Wednesday, 22 March 2017

31st Flare: Pamper yourself

The British Film Institute's 31st Flare had a bit of a scare today, as a crazed madman attacked Parliament just over the river. But London carried on in defiance, and the festival had another busy evening. One major event was the Iris Prize party at Ministry of Sound, a lovely event celebrating the world's premiere LGBT short film festival. Here are some more highlights...

The Handmaiden
dir Park Chan-wook; with Kim Min-hee, Kim Tae-ri 16/Kor ****
Korean maestro Park Chan-wook adapts Sarah Waters' novel Fingersmith into a stylish, twisty drama set in Korea and Japan during WWII. It's a visually ravishing film about passion and subterfuge, told in three chapters that flip the perspective in unexpected directions. So even if the themes are a little thin, the film looks so amazing and has such a wickedly labyrinthine plot that it's thoroughly riveting... FULL REVIEW >

Out of Iraq
dir Eva Orner, Chris McKim; with Nayyef Hrebid, Hayder "Btoo" Allami16/US ****
This documentary tells the story of two young Iraqis who take a journey together in very different ways. It has two basic narratives, a romance and an immigration odyssey, and both are so compelling that the film becomes utterly gripping. It also packs a strong emotional kick as these young men struggle against cultural realities that are difficult to imagine.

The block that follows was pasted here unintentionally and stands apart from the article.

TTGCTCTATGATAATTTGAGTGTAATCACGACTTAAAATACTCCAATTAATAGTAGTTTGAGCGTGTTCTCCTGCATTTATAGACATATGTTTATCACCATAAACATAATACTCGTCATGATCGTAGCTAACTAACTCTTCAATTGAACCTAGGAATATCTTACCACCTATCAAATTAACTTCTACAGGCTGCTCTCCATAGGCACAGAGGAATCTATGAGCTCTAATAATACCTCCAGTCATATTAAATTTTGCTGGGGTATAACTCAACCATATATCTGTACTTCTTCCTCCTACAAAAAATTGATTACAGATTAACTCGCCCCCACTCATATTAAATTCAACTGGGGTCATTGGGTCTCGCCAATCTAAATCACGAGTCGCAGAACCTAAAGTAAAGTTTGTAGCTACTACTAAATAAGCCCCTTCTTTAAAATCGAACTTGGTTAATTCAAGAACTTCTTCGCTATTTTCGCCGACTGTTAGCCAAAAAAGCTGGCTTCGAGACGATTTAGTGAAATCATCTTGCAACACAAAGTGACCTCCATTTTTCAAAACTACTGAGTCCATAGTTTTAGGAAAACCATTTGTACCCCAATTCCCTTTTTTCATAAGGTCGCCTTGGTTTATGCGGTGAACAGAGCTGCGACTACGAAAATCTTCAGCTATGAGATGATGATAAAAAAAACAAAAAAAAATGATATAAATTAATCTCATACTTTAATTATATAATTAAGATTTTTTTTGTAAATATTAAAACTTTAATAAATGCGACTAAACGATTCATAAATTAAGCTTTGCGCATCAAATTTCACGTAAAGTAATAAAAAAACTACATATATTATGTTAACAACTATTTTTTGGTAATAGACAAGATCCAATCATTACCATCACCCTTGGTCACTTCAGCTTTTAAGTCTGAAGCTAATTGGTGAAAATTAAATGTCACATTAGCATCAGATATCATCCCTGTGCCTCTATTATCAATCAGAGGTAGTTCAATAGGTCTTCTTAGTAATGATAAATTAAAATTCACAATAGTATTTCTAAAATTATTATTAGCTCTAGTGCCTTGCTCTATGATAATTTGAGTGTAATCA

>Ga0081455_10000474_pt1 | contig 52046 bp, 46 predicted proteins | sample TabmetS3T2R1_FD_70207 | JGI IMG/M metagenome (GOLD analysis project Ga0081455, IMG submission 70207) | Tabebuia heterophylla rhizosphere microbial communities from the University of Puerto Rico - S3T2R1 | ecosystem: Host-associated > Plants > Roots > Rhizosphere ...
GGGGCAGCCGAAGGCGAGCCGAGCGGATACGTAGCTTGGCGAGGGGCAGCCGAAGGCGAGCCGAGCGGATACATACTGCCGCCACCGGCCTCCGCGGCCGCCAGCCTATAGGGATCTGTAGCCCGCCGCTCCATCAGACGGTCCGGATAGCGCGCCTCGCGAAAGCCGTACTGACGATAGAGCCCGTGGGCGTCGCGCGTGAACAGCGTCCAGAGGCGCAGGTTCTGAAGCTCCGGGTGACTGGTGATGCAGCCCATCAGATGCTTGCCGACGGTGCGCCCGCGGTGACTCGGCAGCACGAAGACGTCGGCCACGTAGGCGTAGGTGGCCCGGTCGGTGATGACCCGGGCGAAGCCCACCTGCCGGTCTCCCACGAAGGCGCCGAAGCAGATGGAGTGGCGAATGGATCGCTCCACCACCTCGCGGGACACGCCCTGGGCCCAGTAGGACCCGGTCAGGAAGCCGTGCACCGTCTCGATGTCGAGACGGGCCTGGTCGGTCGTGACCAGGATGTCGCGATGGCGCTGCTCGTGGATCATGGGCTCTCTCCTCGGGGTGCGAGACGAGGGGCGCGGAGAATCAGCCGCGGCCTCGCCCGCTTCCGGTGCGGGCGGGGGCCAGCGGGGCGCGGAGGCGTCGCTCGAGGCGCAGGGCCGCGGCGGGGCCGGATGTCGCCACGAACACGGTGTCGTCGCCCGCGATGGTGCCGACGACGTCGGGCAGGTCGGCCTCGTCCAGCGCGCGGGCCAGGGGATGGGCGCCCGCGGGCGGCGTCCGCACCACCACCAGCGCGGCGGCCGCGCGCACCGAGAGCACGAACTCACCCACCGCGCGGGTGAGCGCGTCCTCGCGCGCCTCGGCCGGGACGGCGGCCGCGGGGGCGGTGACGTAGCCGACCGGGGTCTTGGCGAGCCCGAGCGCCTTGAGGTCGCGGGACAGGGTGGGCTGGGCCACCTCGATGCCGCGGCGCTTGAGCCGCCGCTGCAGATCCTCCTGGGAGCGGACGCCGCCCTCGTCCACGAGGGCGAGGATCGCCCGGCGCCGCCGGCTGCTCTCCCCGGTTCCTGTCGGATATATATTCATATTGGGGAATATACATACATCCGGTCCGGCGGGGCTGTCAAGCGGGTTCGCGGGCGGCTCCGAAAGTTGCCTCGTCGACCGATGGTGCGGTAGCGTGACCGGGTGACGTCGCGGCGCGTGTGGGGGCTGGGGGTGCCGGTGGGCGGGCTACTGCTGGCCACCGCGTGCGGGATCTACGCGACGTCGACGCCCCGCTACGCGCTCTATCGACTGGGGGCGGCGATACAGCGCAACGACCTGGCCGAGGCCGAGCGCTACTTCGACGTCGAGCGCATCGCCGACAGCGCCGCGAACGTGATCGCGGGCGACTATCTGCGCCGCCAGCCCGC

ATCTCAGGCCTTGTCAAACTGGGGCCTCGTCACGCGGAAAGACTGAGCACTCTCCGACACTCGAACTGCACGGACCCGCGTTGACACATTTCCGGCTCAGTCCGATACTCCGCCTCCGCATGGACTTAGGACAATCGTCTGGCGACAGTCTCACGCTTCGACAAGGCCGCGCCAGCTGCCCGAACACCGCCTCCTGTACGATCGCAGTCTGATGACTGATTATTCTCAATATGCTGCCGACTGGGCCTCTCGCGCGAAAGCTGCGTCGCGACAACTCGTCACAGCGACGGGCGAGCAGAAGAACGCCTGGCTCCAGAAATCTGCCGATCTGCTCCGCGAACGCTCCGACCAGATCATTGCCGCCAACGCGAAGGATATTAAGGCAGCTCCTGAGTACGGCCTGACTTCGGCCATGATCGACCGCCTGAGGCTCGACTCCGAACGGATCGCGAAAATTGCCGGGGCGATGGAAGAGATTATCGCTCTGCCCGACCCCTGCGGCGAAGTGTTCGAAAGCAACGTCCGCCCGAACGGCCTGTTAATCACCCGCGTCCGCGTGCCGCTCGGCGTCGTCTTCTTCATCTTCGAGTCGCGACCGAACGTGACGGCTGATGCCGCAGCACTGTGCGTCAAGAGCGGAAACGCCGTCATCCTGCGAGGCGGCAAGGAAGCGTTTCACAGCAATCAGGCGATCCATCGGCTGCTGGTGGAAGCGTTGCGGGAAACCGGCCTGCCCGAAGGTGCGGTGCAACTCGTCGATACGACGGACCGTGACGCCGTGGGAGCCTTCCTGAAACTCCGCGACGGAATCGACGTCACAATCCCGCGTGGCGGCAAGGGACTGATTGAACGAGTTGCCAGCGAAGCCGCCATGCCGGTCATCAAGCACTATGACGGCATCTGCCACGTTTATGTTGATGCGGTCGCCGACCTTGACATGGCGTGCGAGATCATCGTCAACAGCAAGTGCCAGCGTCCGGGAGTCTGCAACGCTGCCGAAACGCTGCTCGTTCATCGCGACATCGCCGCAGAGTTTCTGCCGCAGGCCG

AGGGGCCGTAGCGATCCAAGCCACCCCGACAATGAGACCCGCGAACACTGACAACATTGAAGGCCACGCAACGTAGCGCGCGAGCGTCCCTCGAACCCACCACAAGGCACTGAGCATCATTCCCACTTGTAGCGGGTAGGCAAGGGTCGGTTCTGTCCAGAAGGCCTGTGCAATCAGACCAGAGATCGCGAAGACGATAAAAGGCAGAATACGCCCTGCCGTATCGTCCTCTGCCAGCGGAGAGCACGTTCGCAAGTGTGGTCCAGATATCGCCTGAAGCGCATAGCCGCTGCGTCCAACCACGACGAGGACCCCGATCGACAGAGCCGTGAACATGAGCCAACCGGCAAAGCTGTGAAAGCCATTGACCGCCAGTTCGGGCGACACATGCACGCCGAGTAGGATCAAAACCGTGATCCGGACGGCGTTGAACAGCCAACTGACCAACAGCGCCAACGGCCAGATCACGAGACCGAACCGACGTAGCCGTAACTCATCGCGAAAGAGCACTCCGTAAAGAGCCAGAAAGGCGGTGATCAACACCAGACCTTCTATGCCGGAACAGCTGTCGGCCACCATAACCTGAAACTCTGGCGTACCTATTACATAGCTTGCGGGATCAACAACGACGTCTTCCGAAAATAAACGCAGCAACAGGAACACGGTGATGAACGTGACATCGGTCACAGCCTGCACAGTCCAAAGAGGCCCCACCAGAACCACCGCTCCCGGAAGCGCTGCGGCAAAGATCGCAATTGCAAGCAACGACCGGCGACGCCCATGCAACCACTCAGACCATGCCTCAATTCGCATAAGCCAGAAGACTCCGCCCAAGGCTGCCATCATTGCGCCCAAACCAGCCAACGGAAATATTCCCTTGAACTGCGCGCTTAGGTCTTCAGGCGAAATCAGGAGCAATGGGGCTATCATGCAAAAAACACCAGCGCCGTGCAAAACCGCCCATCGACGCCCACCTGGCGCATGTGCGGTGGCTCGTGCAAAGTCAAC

dir Ashley Joiner; with Michael Salter, Peter Tatchell 17/UK ****
A fast-paced, pointed documentary about London's Pride movement, this film explores the rise in alternative events that have sprung up to avoid the crowds and commercialisation. And as it faces government budget cuts, the question is whether Pride has merely become a branding opportunity bogged down in bureaucracy. It's a timely, emotional and unusually balanced film that doesn't shy away from past and present issues.

Seat in Shadow
dir Henry Coombes; with David Sillars, Jonathan Leslie 16/UK ***.
Cleverly shot by rising-star cinematographer David C Liddell, and directed with quirky artistry by Scottish filmmaker Henry Coombes, this Glasgow-set drama is elusive and intriguing. It's nutty and outrageous enough to intrigue fans of offbeat cinema, and it's packed with deeper themes about human connections that resonate in unexpected ways.

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C R I T I C A L   W E E K 

In addition to Flare movies, I had my normal weekly releases to watch at press screenings. These included the police action-comedy CHiPs (comments embargoed),  the enjoyable sci-fi thriller Life with Jake Gyllenhaal and Rebecca Ferguson, the earnest Armenian genocide drama The Promise starring Oscar Isaac and Christian Bale, the intriguing Amazon exploration adventure The Lost City of Z with Charlie Hunnam and Robert Pattinson, the murky London noir mystery City of Tiny Lights with Riz Ahmed, and the offbeat Finnish refugee drama The Other Side of Hope. Films this coming week, aside from more Flare titles, include Scarlett Johansson in Ghost in the Shell, Orlando Bloom in the thriller Unlocked, and more.

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